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ISSUE 119 VOL 17 PUBLISHED 4/21/2006

Housing limitations discussed

By April Wright
Variety Editor


Friday, April 21, 2006

This school year has been filled with confusion and apprehension for St. Olaf students who want to live off campus next year.

After noise complaints from neighbors and threats of restrictions from various community members, rumors of a severe crackdown on off-campus housing have swirled around campus.

Most of the measures assumed to be going into effect –- - such as a two student per house limit – are false.

According to Dean of Students Greg Kneser, "nothing is changing from the college side."

Currently, St. Olaf policy states that students who receive more than one police citation can be penalized with five-day non-academic suspensions, meaning that they would not be able to participate in music, sports or other extra-curricular activities.

Any further citations are punishable by a five-day academic suspension.

Northfield Mayor Lee Lansing said that many of the housing issues stem from the fact that there are different cultures in Northfield.

"One of the biggest gaps is between college students and older neighborhoods," he said, mentioning that students and other neighbors have different goals.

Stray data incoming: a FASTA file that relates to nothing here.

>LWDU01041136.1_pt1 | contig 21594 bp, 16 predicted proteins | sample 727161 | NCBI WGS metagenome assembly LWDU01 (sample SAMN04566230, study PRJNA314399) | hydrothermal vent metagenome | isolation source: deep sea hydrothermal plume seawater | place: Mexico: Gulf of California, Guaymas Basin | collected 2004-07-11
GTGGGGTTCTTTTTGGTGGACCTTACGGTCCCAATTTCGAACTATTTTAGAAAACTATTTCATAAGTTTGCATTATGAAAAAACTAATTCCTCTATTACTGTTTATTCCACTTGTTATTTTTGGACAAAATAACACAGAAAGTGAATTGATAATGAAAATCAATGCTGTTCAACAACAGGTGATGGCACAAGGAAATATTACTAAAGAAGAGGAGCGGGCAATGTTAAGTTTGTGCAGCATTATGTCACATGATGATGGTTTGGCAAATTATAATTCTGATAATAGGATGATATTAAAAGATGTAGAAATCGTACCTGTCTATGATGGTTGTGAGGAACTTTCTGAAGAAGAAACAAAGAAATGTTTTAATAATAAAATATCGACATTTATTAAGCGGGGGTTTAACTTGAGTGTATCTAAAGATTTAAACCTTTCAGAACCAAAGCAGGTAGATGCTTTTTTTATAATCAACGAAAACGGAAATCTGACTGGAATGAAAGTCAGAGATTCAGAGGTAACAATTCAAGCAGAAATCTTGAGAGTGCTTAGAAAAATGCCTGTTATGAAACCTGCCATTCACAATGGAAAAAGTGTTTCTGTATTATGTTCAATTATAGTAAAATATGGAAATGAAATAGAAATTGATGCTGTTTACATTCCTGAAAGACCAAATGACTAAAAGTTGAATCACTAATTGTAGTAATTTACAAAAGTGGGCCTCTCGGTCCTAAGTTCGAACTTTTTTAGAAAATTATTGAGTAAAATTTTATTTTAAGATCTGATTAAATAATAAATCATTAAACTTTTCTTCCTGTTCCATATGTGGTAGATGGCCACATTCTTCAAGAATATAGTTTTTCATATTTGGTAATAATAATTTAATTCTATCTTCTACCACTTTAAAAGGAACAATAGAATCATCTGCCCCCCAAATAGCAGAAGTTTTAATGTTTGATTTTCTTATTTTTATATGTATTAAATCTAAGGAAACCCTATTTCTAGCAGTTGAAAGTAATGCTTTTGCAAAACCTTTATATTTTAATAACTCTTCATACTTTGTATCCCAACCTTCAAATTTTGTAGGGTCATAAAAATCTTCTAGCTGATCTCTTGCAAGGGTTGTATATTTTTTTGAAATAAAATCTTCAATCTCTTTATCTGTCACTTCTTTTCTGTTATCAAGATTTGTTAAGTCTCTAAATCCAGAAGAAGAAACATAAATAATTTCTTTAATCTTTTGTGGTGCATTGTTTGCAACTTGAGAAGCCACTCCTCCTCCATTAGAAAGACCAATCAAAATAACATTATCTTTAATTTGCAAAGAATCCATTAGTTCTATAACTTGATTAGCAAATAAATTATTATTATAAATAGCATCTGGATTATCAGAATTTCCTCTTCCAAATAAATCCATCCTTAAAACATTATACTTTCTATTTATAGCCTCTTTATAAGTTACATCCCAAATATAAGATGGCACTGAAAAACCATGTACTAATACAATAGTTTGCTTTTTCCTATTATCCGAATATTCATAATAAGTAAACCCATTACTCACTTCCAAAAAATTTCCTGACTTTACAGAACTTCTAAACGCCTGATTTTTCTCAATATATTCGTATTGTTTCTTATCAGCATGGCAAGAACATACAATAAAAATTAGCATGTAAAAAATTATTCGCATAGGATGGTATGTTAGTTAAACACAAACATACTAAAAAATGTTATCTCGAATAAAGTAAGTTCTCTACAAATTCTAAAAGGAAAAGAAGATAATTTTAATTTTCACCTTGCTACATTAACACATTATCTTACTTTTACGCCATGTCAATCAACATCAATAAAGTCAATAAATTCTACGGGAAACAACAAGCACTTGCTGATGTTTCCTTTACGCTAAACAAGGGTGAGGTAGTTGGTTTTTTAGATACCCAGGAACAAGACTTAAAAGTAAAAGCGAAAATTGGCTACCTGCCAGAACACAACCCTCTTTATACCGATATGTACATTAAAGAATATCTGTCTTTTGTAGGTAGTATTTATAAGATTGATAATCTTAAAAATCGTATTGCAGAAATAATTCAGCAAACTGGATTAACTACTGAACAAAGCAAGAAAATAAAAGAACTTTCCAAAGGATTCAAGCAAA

Lansing also said that the whole scheme of off-campus housing has changed. Where students used to live mostly in apartments or in rented rooms, "we have more rental buildings, more and more integrated in neighborhoods."

This results in a need for the gap between students and older neighborhoods to be bridged more frequently.

Unfortunately, students and other residents had their share of problems this academic year.

Complaints from neighbors were filed with the police, citing such concerns as loud noise and music, parking issues and students driving too fast in areas with lots of children and pedestrians.

Lansing, the police and the Off-Campus Housing Senator Derek Attema '06 met to try to address these issues in a way fair to all involved.

What came of the meeting, according to Lansing, was the decision that "the expectations of the students' behavior had to be better identified and enforced," a responsibility that lands in the lap of the police department.

Students were expected to participate in the resolution as well.

"It was decided that the students had to better fit in," Lansing said.

He added that most of the time, this meant simply following the laws and keeping the noise down.

Despite this seemingly amiable resolution to the issue, Lansing said that the problem remains.

Since the neighbors are still complaining, he has concluded that "the rules are either insufficient or not enforced."

At this point, he said the solution is to work toward ensuring "fair rules and enforcement."

Despite the focus on St. Olaf students, Lansing went on to add that the actions taken are not personal.

"St. Olaf is a great, responsible and integral part of our community," he said of the college.

Lansing also said that students are not being unfairly targeted, and the problem is beyond college housing.

"This isn'’t a vendetta, this is a city-wide issue. It'’s an ordinance issue," he added.

"Had the student housing been smoother, it would not have gotten the attention it has," he said, referring to the ire and hard feelings in the community stemming from the problems.





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